When he finally died, Emily was still unmarried and with nothing more than a house. Emily Grierson - The object of fascination in the story. But, perhaps there is a little Emily in all of us. Miss Emily was seen in buggy on Sunday afternoons with Homer Barron. Meaning that the writing in A Rose for Emily contains multiple writing styles gelled together, which perfectly reflects the twisted story being told about Miss Emily Grierson.
But the law requires you to tell what you are going to use it for. Emily Grierson, referred to as Miss Emily throughout the story, is the main character of 'A Rose for Emily,' written by William Faulkner. Thus, Emily poisons Homer Barron and killed him and kept him forever with her. Her eyes, lost in the fatty ridges of her face, looked like two small pieces of coal pressed into a lump of dough as they moved from one face to another while the visitors stated their errand. She looked bloated, like a body long submerged in motionless water, and of that pallid hue. Emily has been so lonely that she simply could not allow Homer Barron to leave her, so she has poisoned him and kept his body in her house for years.
From all evidence, he controlled her completely until his death, and even. The mystery of many unanswered questions all came out following her death. We might think of her as weak, or as unwilling to take a stand against her father in life. In a broader sense, the term also describes a powerful desire to control another, usually in the context of a romantic or deeply personal relationship. Read an Homer Barron - A foreman from the North. By using third person we only get a judgmental view where we can only draw conclusions. This theory also disguises her behavior after his death, when she tried desperately to shed the image of dutiful daughter, and, probably for the first time, at thirty-something, pursued her own desires for love and sex.
When the next generation, with its more modern ideas, became mayors and aldermen, this arrangement created some little dissatisfaction. When they can't stop her from dating Homer themselves, they sick the cousins on her. Emily enforces her own sense of law and conduct, such as when she refuses to pay her taxes or state her purpose for buying the poison. When Emily dies, the entire town goes to her elaborate funeral. We had long thought of them as a tableau, Miss Emily a slender figure in white in the background, her father a spraddled silhouette in the foreground, his back to her and clutching a horsewhip, the two of them framed by the back-flung front door.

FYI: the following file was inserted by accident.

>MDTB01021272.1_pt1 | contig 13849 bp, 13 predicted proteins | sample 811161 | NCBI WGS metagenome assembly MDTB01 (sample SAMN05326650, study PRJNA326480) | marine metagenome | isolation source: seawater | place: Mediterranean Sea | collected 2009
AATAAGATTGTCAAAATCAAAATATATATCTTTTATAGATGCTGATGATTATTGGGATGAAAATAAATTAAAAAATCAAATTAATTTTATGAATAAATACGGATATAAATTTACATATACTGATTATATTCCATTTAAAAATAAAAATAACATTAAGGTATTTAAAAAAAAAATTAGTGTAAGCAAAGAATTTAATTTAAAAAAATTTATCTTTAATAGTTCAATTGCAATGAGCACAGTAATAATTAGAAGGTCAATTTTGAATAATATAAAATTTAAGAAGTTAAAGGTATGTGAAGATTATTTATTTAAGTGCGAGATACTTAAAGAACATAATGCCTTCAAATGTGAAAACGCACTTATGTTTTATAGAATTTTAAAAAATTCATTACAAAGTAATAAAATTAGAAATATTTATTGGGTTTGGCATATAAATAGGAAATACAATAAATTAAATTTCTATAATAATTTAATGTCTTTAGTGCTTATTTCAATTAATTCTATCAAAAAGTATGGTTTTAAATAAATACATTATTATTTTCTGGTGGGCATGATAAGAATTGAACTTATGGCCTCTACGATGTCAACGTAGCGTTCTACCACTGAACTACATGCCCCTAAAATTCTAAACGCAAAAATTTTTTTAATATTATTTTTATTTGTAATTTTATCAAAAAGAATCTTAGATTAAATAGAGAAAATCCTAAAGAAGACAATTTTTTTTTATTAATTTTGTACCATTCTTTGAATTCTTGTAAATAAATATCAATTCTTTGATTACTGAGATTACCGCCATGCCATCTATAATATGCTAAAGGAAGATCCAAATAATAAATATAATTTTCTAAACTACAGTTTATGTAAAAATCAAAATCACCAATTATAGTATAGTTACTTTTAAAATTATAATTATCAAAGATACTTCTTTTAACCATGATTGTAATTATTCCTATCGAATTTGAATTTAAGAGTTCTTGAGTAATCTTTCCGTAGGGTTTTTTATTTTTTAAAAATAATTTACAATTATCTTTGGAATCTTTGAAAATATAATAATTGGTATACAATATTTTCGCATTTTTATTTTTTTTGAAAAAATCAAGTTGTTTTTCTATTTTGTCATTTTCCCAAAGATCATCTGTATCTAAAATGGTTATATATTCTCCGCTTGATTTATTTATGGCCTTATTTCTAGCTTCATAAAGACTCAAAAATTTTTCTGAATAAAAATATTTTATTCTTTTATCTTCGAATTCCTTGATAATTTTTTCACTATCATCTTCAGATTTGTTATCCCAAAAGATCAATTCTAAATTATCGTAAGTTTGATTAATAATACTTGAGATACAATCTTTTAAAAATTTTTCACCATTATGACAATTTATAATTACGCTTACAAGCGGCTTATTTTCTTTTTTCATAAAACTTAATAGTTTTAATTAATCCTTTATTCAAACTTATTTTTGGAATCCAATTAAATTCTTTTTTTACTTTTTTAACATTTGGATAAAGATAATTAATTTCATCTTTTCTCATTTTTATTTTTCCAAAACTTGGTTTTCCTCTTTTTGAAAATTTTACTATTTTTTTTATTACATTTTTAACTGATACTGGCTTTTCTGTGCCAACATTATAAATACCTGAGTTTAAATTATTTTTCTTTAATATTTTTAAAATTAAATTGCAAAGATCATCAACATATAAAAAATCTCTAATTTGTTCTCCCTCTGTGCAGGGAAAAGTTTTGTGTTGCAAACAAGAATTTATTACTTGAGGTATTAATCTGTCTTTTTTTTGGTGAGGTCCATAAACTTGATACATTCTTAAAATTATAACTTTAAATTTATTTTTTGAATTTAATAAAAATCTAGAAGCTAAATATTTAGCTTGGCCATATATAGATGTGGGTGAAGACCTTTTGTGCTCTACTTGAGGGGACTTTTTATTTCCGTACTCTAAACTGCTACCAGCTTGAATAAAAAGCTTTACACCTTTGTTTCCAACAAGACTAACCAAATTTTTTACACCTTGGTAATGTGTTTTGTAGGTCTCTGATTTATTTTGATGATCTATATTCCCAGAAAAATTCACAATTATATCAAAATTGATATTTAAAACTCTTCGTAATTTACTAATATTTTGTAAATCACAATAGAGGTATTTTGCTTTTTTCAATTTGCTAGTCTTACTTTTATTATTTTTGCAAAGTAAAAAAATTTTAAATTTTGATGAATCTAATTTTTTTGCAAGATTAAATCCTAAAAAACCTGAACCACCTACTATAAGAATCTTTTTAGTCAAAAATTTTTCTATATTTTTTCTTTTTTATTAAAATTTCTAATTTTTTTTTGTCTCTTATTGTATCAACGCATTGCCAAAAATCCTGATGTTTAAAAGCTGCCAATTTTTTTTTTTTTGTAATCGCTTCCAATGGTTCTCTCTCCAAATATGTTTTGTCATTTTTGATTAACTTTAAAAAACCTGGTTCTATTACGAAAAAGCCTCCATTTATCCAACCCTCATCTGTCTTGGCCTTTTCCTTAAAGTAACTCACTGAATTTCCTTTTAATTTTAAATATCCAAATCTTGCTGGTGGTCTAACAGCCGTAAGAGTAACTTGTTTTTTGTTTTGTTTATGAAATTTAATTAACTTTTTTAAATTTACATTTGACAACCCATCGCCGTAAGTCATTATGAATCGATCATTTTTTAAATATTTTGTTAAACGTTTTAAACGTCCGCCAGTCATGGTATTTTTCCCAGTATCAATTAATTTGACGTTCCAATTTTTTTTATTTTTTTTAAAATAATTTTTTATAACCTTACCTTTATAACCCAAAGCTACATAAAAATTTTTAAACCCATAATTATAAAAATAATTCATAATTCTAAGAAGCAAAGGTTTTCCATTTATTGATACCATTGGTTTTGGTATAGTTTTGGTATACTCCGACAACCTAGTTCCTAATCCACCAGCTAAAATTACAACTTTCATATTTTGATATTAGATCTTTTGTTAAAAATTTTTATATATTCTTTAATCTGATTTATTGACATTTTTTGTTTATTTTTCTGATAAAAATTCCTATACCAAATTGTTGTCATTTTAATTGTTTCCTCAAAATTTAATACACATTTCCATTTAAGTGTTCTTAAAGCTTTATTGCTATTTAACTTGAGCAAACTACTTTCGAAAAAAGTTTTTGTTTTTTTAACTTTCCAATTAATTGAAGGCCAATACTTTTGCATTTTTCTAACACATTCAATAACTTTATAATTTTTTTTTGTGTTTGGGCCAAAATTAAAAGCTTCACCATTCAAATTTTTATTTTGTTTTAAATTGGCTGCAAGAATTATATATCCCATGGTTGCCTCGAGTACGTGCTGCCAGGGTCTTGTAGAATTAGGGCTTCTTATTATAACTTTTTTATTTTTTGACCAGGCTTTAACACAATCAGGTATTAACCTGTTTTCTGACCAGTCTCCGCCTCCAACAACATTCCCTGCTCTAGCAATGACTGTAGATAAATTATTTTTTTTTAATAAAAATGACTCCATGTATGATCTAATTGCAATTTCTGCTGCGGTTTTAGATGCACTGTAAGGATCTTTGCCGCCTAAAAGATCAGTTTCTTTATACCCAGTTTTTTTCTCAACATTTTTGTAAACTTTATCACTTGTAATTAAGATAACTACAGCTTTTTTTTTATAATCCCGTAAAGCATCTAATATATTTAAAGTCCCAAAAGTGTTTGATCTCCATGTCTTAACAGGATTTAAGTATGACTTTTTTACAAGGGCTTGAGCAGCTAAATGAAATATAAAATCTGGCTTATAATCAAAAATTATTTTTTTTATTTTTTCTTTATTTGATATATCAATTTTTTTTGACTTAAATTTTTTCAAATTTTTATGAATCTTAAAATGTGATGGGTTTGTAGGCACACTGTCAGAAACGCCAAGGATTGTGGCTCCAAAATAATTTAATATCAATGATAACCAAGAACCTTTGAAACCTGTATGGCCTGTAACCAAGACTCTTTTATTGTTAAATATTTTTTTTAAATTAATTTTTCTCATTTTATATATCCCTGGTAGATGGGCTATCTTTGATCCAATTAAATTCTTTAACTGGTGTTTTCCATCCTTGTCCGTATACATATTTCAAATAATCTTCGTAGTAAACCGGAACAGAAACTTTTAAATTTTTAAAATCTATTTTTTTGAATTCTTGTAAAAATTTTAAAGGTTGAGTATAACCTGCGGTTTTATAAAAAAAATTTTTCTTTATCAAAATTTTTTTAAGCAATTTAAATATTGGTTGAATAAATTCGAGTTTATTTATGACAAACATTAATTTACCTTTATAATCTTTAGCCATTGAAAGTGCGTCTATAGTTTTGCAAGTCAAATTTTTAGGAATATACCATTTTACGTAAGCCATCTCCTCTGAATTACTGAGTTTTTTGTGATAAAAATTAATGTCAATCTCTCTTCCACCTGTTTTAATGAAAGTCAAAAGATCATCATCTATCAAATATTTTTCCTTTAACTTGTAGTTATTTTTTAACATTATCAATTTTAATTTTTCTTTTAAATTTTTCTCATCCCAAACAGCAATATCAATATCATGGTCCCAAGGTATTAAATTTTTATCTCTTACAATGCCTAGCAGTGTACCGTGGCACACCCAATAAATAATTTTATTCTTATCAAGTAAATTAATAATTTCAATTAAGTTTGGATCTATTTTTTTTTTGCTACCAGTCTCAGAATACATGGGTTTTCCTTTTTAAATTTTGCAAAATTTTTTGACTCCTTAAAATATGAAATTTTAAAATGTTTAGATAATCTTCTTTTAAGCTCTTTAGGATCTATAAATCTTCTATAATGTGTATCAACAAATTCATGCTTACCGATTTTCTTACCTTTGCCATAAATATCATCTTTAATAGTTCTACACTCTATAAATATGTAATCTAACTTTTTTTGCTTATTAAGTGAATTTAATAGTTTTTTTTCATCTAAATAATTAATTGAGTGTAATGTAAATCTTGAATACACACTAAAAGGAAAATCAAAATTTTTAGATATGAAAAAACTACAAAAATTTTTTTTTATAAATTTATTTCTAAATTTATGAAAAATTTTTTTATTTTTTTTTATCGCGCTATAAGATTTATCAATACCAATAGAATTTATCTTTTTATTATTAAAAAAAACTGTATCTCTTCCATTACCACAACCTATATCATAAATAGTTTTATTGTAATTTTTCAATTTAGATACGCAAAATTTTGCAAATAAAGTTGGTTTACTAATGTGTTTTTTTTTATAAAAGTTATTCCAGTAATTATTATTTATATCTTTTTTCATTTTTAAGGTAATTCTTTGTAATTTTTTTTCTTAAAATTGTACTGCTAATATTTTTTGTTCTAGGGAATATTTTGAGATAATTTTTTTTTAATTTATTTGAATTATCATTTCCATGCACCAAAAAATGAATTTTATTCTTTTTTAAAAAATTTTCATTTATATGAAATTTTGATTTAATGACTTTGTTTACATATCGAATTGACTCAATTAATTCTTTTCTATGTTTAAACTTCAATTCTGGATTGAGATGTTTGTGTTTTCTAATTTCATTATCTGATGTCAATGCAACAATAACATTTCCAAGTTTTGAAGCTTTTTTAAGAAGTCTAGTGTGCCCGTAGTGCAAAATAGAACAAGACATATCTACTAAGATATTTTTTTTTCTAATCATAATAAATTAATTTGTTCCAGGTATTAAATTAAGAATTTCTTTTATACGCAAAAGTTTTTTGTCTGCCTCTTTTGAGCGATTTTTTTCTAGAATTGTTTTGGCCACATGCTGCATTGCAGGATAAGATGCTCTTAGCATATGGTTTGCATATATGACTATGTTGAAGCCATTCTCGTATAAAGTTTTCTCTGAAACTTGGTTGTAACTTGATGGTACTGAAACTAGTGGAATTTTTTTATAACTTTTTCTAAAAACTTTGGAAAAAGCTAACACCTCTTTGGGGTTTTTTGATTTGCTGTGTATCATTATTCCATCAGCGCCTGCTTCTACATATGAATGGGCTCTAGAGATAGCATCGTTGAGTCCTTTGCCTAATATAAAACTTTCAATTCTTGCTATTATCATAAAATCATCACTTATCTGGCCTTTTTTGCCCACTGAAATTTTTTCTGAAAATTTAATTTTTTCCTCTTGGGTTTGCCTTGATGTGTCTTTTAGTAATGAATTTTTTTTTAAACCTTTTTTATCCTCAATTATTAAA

She rides around with Homer in the buggy, not caring what anyone thinks. The main character, Emily, dies. February came, and there was no reply. It smelled of dust and disuse- a close, dank small. None of the members of the community truly care for her. This is also the view of the Board of Aldermen and of the confederate soldiers, who still believe in the power and shining of the South, which existed before the Civil War.
Also, when Emily was frowned…. The townspeople finding the grotesque tableau of his body, covered in the dust of Emily's house, with her pillow indentation and her gray hair beside him, is symbolic of Emily's final control over her surroundings and her life in Jefferson. After purchasing the arsenic the townspeople thought she was going to kill herself, but being the misunderstood character that she is, Miss Emily has other plans. All Miss Emily needed was someone to care for her as all women did in her time. Faulkner's ability to keep the audience reading until the last words of the story shows his great skill as a writer.